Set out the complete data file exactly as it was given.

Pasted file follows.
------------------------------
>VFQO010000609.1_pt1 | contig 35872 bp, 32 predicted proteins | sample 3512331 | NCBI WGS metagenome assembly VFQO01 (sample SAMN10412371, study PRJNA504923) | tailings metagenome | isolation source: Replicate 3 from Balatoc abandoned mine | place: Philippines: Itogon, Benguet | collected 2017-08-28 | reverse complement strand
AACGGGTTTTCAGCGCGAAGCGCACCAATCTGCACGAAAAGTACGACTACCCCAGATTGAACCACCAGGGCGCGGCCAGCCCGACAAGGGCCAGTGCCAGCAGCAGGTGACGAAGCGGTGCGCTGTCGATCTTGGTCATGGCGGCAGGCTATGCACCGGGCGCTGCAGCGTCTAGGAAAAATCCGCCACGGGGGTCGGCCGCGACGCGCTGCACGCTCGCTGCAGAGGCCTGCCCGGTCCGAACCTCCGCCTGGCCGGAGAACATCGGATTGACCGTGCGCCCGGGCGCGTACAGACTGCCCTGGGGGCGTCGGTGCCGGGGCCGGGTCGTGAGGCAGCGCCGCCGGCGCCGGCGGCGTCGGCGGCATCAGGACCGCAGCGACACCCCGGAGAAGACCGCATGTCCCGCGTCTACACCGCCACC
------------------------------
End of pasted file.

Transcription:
>VFQO010000609.1_pt1 | contig 35872 bp, 32 predicted proteins | sample 3512331 | NCBI WGS metagenome assembly VFQO01 (sample SAMN10412371, study PRJNA504923) | tailings metagenome | isolation source: Replicate 3 from Balatoc abandoned mine | place: Philippines: Itogon, Benguet | collected 2017-08-28 | reverse complement strand
AACGGGTTTTCAGCGCGAAGCGCACCAATCTGCACGAAAAGTACGACTACCCCAGATTGAACCACCAGGGCGCGGCCAGCCCGACAAGGGCCAGTGCCAGCAGCAGGTGACGAAGCGGTGCGCTGTCGATCTTGGTCATGGCGGCAGGCTATGCACCGGGCGCTGCAGCGTCTAGGAAAAATCCGCCACGGGGGTCGGCCGCGACGCGCTGCACGCTCGCTGCAGAGGCCTGCCCGGTCCGAACCTCCGCCTGGCCGGAGAACATCGGATTGACCGTGCGCCCGGGCGCGTACAGACTGCCCTGGGGGCGTCGGTGCCGGGGCCGGGTCGTGAGGCAGCGCCGCCGGCGCCGGCGGCGTCGGCGGCATCAGGACCGCAGCGACACCCCGGAGAAGACCGCATGTCCCGCGTCTACACCGCCACC